Recent U.S. naval maneuvers in the South China Sea signal how the United States plans to safeguard its interests in the Asia-Pacific region, says Capt. Sean Liedman, CFR’s Navy fellow and an expert in maritime strategy. Freedom-of-navigation operations conducted by U.S. warships, like the USS Lassen, are intended to push back against excessive maritime claims by states like China, and help ensure the free flow of global commerce through the region. At the same time, these operations serve as an assurance for U.S. allies “to enhance stability and security in the region,” Liedman says in a written interview.
Navy-China-Sea A Sea Hawk helicopter prepares to land aboard an aircraft carrier as a guided-missile destroyer undergoes a training exercise. (Andre T. Richard/Courtesy U.S. Navy)
What are the U.S. interests in the Asia-Pacific region?
The United States has three strategic objectives for the Asia-Pacific Region: One, enhance stability and security; two, facilitate trade and commerce through an open and transparent system; and three, ensure respect for universal rights and freedoms. Additionally, the United States has security alliances with Japan, South Korea, Australia, and the Philippines, and is attempting to strengthen those.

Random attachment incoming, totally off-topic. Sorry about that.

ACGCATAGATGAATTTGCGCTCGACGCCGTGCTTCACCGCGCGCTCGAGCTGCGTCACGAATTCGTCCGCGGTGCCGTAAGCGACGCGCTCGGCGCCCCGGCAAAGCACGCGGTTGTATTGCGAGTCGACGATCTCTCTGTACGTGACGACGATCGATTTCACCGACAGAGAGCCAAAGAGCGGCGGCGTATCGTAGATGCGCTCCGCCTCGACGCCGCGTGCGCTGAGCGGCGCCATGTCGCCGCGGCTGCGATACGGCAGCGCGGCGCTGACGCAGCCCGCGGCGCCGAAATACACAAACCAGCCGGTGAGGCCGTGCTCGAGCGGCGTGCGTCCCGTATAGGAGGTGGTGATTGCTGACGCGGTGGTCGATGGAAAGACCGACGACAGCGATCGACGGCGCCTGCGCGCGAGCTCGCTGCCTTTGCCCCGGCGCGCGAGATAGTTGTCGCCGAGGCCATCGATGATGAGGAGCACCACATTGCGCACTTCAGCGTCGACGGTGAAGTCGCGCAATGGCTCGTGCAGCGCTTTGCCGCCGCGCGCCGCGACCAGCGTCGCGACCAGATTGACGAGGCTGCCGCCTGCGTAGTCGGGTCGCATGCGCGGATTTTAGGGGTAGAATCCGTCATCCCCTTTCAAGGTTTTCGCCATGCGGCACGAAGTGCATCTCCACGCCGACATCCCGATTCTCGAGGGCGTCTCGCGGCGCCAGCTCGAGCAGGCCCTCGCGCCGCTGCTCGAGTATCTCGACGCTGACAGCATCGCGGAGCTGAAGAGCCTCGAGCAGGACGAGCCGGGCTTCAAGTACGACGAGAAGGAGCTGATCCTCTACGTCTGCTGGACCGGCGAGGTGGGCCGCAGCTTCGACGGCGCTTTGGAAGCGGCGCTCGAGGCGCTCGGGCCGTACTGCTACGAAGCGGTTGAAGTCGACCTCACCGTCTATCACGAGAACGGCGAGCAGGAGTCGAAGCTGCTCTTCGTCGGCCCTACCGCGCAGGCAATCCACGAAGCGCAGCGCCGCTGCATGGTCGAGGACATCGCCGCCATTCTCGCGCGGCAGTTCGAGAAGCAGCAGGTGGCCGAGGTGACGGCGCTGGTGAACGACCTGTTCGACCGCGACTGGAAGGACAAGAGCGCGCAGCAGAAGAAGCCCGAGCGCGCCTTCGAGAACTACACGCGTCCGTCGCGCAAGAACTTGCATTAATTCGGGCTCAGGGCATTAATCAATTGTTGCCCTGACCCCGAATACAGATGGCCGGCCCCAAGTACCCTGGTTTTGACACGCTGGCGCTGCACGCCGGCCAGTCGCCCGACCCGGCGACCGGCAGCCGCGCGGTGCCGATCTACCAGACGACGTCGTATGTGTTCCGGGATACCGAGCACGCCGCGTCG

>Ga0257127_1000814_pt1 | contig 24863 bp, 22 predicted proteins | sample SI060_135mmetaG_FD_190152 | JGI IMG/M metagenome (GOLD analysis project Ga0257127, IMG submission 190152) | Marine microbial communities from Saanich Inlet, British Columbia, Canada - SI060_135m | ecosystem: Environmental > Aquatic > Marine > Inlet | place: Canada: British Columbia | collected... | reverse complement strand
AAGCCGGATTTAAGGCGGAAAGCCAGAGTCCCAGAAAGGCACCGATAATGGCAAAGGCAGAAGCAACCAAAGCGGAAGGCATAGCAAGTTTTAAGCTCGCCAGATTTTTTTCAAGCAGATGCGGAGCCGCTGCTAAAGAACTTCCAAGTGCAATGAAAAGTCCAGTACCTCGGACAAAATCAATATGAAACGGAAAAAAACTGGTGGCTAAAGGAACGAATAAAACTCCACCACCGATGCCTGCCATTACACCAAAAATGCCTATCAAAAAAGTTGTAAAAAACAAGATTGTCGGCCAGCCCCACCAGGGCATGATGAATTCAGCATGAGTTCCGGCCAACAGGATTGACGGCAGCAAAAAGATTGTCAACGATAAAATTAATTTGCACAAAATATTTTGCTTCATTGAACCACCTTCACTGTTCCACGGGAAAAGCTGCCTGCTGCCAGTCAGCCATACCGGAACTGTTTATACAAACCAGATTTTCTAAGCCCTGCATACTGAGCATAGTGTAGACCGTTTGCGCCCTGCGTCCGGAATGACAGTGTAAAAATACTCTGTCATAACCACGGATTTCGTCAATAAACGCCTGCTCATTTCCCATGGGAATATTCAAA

What are the U.S. objectives with this type of operation in the South China Sea?
The military objectives of this freedom-of-navigation operation can be tied to each of the three previously mentioned strategic objectives. While the United States has declared in numerous public fora that it is not a party to any of the disputed sovereignty claims in the Asia-Pacific region, two of its treaty allies—Japan and the Phillipines—are parties to disputed maritime claims with China. Conducting this operation is a clear signal aimed at assuring U.S. allies to enhance stability and security in the region.
Regarding the free flow of commerce, it has been estimated that as much of 50 percent of all global oil tanker shipments pass through the South China Sea, and more than half of the world’s top ten shipping ports are located in and around the South China Sea, so freedom of navigation is of paramount importance for all states in the region.
Finally, these operations are designed to counter excessive maritime claims that violate customary international law as reflected in the United Nations Convention On The Law of the Sea (PDF) (UNCLOS), which the United States considers to part of the body of fundamental rights of the international community.
Read more: http://www.cfr.org/china/us-naval-signal-south-china-sea/p37185?cid=nlc-public-the_world_this_week–link13-20151030&sp_mid=49904782&sp_rid=amRhdmlkc29uQGNmci5vcmcS1